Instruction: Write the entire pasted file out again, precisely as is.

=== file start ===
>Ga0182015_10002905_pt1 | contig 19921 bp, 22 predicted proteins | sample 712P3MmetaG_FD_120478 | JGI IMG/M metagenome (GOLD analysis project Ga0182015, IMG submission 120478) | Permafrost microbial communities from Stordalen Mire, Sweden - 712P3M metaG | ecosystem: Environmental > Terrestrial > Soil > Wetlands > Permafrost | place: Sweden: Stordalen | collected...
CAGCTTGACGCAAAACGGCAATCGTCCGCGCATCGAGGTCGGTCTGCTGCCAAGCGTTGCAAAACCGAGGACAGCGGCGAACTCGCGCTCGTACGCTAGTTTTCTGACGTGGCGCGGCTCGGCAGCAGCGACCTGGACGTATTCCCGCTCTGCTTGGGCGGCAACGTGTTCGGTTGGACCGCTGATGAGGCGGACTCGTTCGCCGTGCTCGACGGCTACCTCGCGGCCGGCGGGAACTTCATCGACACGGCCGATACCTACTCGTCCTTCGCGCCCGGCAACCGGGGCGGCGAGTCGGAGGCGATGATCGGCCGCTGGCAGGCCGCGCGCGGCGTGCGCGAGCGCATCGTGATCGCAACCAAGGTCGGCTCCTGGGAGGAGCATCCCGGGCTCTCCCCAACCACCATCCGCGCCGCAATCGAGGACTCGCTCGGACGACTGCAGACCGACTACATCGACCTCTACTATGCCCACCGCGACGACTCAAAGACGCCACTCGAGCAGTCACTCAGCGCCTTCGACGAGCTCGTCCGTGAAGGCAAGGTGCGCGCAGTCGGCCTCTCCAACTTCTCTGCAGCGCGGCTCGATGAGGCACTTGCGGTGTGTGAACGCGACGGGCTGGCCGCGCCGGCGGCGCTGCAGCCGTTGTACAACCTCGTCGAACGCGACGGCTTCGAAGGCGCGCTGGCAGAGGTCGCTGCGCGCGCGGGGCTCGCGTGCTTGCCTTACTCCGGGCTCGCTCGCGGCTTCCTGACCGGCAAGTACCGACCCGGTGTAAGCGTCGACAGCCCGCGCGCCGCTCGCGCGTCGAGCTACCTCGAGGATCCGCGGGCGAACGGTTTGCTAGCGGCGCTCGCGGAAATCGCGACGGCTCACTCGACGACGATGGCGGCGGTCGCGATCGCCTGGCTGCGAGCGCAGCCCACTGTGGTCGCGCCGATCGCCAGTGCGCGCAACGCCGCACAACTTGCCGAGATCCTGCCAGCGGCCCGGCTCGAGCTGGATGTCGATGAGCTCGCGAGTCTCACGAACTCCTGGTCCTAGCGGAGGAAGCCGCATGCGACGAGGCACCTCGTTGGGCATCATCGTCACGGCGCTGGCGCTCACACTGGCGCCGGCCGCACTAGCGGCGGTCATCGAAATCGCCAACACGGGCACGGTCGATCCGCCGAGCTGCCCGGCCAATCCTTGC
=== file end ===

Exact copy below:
>Ga0182015_10002905_pt1 | contig 19921 bp, 22 predicted proteins | sample 712P3MmetaG_FD_120478 | JGI IMG/M metagenome (GOLD analysis project Ga0182015, IMG submission 120478) | Permafrost microbial communities from Stordalen Mire, Sweden - 712P3M metaG | ecosystem: Environmental > Terrestrial > Soil > Wetlands > Permafrost | place: Sweden: Stordalen | collected...
CAGCTTGACGCAAAACGGCAATCGTCCGCGCATCGAGGTCGGTCTGCTGCCAAGCGTTGCAAAACCGAGGACAGCGGCGAACTCGCGCTCGTACGCTAGTTTTCTGACGTGGCGCGGCTCGGCAGCAGCGACCTGGACGTATTCCCGCTCTGCTTGGGCGGCAACGTGTTCGGTTGGACCGCTGATGAGGCGGACTCGTTCGCCGTGCTCGACGGCTACCTCGCGGCCGGCGGGAACTTCATCGACACGGCCGATACCTACTCGTCCTTCGCGCCCGGCAACCGGGGCGGCGAGTCGGAGGCGATGATCGGCCGCTGGCAGGCCGCGCGCGGCGTGCGCGAGCGCATCGTGATCGCAACCAAGGTCGGCTCCTGGGAGGAGCATCCCGGGCTCTCCCCAACCACCATCCGCGCCGCAATCGAGGACTCGCTCGGACGACTGCAGACCGACTACATCGACCTCTACTATGCCCACCGCGACGACTCAAAGACGCCACTCGAGCAGTCACTCAGCGCCTTCGACGAGCTCGTCCGTGAAGGCAAGGTGCGCGCAGTCGGCCTCTCCAACTTCTCTGCAGCGCGGCTCGATGAGGCACTTGCGGTGTGTGAACGCGACGGGCTGGCCGCGCCGGCGGCGCTGCAGCCGTTGTACAACCTCGTCGAACGCGACGGCTTCGAAGGCGCGCTGGCAGAGGTCGCTGCGCGCGCGGGGCTCGCGTGCTTGCCTTACTCCGGGCTCGCTCGCGGCTTCCTGACCGGCAAGTACCGACCCGGTGTAAGCGTCGACAGCCCGCGCGCCGCTCGCGCGTCGAGCTACCTCGAGGATCCGCGGGCGAACGGTTTGCTAGCGGCGCTCGCGGAAATCGCGACGGCTCACTCGACGACGATGGCGGCGGTCGCGATCGCCTGGCTGCGAGCGCAGCCCACTGTGGTCGCGCCGATCGCCAGTGCGCGCAACGCCGCACAACTTGCCGAGATCCTGCCAGCGGCCCGGCTCGAGCTGGATGTCGATGAGCTCGCGAGTCTCACGAACTCCTGGTCCTAGCGGAGGAAGCCGCATGCGACGAGGCACCTCGTTGGGCATCATCGTCACGGCGCTGGCGCTCACACTGGCGCCGGCCGCACTAGCGGCGGTCATCGAAATCGCCAACACGGGCACGGTCGATCCGCCGAGCTGCCCGGCCAATCCTTGC